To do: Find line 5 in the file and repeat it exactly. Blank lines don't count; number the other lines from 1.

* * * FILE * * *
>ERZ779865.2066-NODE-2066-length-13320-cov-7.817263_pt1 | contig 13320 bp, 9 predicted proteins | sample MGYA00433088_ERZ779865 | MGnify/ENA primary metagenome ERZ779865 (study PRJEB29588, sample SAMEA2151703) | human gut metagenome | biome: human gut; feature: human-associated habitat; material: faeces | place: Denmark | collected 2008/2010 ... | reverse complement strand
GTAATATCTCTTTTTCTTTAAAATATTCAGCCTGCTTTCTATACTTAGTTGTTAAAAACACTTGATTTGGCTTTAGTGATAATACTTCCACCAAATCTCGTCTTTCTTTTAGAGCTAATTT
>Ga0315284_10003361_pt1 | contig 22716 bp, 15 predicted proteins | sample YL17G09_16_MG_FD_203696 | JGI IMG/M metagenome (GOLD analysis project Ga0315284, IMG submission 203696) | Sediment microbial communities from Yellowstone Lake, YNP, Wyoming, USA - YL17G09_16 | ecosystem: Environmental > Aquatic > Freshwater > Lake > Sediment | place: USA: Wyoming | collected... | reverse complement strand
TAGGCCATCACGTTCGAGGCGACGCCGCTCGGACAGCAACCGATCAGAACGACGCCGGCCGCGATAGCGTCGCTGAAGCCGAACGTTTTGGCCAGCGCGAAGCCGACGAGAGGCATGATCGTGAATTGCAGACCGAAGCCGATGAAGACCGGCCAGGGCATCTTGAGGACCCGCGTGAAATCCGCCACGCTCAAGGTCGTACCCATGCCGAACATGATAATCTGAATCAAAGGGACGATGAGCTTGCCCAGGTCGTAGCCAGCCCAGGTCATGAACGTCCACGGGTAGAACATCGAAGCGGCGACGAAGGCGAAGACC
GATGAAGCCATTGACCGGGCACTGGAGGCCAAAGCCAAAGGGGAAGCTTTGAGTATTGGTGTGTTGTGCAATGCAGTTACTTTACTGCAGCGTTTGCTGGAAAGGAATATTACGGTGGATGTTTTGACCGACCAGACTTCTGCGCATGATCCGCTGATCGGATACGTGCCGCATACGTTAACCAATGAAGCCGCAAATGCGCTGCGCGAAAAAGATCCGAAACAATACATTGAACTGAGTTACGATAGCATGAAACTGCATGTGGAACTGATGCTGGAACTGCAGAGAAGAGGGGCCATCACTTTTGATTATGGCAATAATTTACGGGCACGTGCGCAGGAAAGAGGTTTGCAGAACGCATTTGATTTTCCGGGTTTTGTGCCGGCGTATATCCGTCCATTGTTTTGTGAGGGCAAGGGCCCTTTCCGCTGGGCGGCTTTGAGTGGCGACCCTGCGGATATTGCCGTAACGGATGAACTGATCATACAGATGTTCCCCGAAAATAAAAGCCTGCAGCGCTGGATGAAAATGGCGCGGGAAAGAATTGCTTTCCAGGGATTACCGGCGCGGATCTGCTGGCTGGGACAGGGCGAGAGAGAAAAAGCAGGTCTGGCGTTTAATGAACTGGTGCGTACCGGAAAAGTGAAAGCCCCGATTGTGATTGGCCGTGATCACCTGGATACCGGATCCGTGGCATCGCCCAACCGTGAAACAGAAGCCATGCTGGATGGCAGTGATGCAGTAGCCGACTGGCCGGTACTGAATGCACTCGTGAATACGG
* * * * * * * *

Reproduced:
GATGAAGCCATTGACCGGGCACTGGAGGCCAAAGCCAAAGGGGAAGCTTTGAGTATTGGTGTGTTGTGCAATGCAGTTACTTTACTGCAGCGTTTGCTGGAAAGGAATATTACGGTGGATGTTTTGACCGACCAGACTTCTGCGCATGATCCGCTGATCGGATACGTGCCGCATACGTTAACCAATGAAGCCGCAAATGCGCTGCGCGAAAAAGATCCGAAACAATACATTGAACTGAGTTACGATAGCATGAAACTGCATGTGGAACTGATGCTGGAACTGCAGAGAAGAGGGGCCATCACTTTTGATTATGGCAATAATTTACGGGCACGTGCGCAGGAAAGAGGTTTGCAGAACGCATTTGATTTTCCGGGTTTTGTGCCGGCGTATATCCGTCCATTGTTTTGTGAGGGCAAGGGCCCTTTCCGCTGGGCGGCTTTGAGTGGCGACCCTGCGGATATTGCCGTAACGGATGAACTGATCATACAGATGTTCCCCGAAAATAAAAGCCTGCAGCGCTGGATGAAAATGGCGCGGGAAAGAATTGCTTTCCAGGGATTACCGGCGCGGATCTGCTGGCTGGGACAGGGCGAGAGAGAAAAAGCAGGTCTGGCGTTTAATGAACTGGTGCGTACCGGAAAAGTGAAAGCCCCGATTGTGATTGGCCGTGATCACCTGGATACCGGATCCGTGGCATCGCCCAACCGTGAAACAGAAGCCATGCTGGATGGCAGTGATGCAGTAGCCGACTGGCCGGTACTGAATGCACTCGTGAATACGG